In any case, Sallustius is an important author as he is one of the few authors whose works we have who were involved with the politics of the Late Roman Republic and therefore were either first hand witnesses of the events or knew many who were.This Loeb edition is again the best deal one can get for $21 as it has all of Sallust's works in one volume offering the reader the work in both its original Latin as well as in English.Enjoy!
... Read more


5. Catiline's Conspiracy, The Jugurthine War, Histories (Oxford World's Classics)
by Sallust, William W. Batstone
Paperback: 272 Pages (2010-06-06)
list price: US$15.95 -- used & new: US$8.99
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Asin: 0192823450
Average Customer Review: 4.0 out of 5 stars
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Editorial Review

*****
Sallust was one of the first classical historians to move beyond a dry recitation of fact to paint sharp-edged portraits of the moral and political degeneration of the Roman Republic. Sallust's abrupt and distinctive style is the perfect vehicle for his moral urgency, bitter condemnation, and satirical cynicism. William W. Batstone's new translation, which includes the fragmentary Histories, captures the severity of his Latin style. Catiline's Conspiracy describes the bloody rebellion led by the depraved and disaffected Catiline. For Sallust it was especially disturbing because of the unprecedented nature of the crime and the danger it caused. The Jugurthine War offers a graphic depiction of the war against the king of Numidia, highlighting the power struggles in Rome and the brutal battles in Africa. A wide-ranging introduction sets Sallust and his works in their turbulent historical context, and considers their achievements as both history and literature. Batstone also provides shorter introductions to each of the three works as well as comprehensive notes, an up-to-date bibliography, and maps of the Mediterranean, Italy, and Africa. ... Read more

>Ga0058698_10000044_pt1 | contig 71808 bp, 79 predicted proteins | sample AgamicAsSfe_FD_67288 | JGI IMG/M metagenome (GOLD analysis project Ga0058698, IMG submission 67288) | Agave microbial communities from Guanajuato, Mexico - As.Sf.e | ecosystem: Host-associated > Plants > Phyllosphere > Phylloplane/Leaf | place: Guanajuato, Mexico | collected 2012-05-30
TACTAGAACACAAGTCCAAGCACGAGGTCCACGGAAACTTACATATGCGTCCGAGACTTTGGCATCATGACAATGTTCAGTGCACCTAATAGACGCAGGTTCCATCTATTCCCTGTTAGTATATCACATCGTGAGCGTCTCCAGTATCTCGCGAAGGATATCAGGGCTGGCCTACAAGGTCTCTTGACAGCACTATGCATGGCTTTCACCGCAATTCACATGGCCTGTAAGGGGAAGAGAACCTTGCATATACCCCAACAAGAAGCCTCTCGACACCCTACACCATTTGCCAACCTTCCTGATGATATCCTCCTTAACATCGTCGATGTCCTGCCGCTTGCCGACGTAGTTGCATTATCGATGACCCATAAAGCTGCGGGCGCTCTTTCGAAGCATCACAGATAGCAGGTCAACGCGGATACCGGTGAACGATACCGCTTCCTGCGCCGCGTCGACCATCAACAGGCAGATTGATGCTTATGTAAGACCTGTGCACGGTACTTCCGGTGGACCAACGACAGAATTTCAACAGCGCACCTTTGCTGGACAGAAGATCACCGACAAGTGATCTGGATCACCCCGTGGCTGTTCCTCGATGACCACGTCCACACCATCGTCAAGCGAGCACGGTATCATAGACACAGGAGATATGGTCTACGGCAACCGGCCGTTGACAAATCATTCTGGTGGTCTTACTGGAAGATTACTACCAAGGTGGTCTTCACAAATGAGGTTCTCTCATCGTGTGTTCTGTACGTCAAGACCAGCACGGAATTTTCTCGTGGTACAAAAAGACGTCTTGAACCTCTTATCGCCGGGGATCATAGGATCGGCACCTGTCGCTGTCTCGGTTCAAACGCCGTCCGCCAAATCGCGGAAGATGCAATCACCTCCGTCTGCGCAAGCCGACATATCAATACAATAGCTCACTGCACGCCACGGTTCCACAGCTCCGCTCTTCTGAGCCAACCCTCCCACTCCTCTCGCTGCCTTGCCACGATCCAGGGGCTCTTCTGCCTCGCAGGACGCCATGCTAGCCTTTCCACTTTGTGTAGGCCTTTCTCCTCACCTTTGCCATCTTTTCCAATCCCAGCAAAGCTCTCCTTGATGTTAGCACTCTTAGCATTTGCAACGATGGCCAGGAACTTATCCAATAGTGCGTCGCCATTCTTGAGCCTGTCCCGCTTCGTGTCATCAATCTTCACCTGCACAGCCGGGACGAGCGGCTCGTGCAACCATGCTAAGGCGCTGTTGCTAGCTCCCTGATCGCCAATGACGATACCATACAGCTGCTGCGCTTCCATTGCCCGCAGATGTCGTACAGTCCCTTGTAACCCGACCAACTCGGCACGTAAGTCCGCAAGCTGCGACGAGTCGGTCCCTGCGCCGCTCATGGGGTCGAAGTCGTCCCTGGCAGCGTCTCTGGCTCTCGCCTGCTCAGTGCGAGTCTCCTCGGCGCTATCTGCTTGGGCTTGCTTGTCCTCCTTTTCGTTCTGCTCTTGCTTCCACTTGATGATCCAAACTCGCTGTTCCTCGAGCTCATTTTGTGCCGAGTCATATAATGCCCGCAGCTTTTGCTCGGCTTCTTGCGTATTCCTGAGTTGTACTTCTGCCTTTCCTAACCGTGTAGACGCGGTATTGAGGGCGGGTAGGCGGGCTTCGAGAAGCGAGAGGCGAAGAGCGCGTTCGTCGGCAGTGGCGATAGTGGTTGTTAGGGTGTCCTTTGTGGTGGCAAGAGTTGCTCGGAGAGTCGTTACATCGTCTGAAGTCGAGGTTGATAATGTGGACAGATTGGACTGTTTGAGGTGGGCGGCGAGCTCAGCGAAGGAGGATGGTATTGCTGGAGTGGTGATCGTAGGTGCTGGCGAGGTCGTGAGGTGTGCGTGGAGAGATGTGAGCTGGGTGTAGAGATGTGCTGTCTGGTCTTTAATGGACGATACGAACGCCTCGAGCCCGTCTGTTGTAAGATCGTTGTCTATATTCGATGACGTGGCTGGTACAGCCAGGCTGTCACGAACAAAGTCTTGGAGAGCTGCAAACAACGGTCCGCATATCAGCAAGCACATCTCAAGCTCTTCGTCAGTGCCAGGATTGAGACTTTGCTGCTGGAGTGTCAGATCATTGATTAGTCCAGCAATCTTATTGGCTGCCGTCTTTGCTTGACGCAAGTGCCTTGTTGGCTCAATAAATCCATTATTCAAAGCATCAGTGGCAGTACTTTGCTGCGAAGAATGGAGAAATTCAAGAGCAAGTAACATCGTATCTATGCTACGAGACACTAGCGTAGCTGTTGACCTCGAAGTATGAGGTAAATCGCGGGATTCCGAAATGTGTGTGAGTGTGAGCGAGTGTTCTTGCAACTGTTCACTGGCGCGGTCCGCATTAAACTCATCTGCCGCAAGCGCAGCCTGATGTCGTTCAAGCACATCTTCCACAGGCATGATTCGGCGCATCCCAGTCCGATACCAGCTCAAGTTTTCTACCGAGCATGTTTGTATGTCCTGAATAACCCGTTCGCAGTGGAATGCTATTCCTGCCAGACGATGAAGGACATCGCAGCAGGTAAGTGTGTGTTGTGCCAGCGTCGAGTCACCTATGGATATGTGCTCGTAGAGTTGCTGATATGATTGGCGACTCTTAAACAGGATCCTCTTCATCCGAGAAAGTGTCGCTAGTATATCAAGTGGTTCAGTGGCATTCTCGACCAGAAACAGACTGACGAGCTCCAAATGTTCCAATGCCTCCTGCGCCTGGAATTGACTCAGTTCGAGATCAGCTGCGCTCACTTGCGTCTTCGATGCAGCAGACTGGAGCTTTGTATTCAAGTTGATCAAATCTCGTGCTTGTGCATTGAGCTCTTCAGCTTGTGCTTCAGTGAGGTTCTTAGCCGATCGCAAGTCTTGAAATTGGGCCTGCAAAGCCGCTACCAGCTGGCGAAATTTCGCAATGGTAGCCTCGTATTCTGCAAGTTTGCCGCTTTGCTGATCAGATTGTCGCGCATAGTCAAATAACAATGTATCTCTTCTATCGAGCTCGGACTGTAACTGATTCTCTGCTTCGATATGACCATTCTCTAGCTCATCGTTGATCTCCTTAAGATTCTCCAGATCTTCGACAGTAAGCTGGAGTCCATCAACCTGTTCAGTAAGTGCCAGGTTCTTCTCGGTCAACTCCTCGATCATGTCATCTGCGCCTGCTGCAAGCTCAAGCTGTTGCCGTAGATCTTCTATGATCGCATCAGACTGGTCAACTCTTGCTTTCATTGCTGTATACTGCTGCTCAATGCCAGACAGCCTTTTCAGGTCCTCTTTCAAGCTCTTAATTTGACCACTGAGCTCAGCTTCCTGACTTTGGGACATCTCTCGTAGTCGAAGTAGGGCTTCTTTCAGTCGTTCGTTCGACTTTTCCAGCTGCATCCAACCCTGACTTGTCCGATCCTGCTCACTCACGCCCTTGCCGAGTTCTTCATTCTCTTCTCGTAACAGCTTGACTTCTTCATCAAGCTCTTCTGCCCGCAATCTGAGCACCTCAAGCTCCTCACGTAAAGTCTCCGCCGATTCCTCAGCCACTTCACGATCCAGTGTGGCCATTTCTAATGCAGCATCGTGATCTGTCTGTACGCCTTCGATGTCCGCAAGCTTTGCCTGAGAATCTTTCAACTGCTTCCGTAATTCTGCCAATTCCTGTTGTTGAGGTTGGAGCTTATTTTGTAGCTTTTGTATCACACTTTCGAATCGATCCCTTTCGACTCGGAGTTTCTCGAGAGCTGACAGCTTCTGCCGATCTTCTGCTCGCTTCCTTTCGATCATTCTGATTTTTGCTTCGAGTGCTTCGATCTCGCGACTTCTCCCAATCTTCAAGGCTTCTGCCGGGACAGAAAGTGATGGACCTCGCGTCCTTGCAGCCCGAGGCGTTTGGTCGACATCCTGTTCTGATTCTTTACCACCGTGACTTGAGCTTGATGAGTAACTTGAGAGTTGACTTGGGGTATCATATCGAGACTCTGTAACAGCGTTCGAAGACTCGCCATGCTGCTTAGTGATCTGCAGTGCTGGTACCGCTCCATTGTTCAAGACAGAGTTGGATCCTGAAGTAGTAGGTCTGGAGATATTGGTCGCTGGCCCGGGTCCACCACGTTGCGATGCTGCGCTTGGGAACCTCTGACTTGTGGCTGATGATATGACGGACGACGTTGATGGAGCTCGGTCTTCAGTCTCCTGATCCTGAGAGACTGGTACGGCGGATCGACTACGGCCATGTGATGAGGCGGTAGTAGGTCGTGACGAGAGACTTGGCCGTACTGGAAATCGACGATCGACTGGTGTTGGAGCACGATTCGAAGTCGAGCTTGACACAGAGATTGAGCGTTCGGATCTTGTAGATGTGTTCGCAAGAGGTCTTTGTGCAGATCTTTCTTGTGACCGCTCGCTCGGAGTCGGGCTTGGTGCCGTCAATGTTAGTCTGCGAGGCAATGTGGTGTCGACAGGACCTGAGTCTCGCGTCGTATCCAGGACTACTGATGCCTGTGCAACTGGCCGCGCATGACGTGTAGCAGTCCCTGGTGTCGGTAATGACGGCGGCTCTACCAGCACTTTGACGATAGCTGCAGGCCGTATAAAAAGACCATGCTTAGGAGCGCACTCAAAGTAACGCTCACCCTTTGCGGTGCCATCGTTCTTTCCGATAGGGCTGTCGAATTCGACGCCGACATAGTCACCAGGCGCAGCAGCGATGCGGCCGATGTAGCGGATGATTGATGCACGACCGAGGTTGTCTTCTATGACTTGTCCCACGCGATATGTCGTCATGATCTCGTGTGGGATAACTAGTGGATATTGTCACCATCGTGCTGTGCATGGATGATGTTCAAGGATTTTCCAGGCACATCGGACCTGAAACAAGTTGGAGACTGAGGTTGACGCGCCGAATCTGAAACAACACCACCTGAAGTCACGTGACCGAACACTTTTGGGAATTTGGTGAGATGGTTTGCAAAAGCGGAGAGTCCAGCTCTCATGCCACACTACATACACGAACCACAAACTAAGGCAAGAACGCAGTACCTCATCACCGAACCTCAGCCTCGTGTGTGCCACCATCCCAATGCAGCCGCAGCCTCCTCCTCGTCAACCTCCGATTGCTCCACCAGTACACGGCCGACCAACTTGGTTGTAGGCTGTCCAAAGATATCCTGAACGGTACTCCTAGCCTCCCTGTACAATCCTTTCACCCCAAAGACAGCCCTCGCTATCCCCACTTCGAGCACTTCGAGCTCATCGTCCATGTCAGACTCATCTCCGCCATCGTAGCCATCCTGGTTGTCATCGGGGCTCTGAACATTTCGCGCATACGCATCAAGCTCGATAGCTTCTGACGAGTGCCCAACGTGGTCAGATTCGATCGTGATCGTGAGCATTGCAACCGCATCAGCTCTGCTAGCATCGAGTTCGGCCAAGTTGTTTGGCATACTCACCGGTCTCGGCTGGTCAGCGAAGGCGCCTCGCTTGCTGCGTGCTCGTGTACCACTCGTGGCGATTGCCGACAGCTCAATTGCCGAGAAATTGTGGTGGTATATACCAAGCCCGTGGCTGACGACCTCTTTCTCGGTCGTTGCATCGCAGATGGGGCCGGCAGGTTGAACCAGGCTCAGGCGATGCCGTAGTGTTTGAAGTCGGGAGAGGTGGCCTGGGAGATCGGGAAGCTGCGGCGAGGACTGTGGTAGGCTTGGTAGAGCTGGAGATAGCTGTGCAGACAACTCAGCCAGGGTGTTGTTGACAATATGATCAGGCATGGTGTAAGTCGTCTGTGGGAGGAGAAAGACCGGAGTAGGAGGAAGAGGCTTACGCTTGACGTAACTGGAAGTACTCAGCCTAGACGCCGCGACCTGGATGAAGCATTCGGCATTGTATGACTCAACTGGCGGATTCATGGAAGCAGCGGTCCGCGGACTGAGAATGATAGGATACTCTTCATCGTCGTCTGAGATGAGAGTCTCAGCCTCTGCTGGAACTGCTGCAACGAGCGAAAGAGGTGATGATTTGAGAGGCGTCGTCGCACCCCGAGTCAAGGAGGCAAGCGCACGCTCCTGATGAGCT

Customer Reviews (1)

4-0 out of 5 stars Review of Translation
If I could I would give this translation 3 and a half stars. Here's why:

This is a good scholarly edition with detailed introductions and many helpful notes. The translator prefaces his discussion of translation with the warning that there are as many theories of translation as there are translators. However, it seems to me that they can be reduced to two main ones. One is to interpret texts by staying as close to the original lexicon as possible; the other is to translate each word into the word that the translator thinks best captures the intended sense of the original. I find this latter type of translation deeply unsatisfying and it is the one followed in this text. It is as thought the translator wants to hold our hand and tell us in what sense to take every word: in doing so they not only level all the landmarks but limit the range of each word's meaning.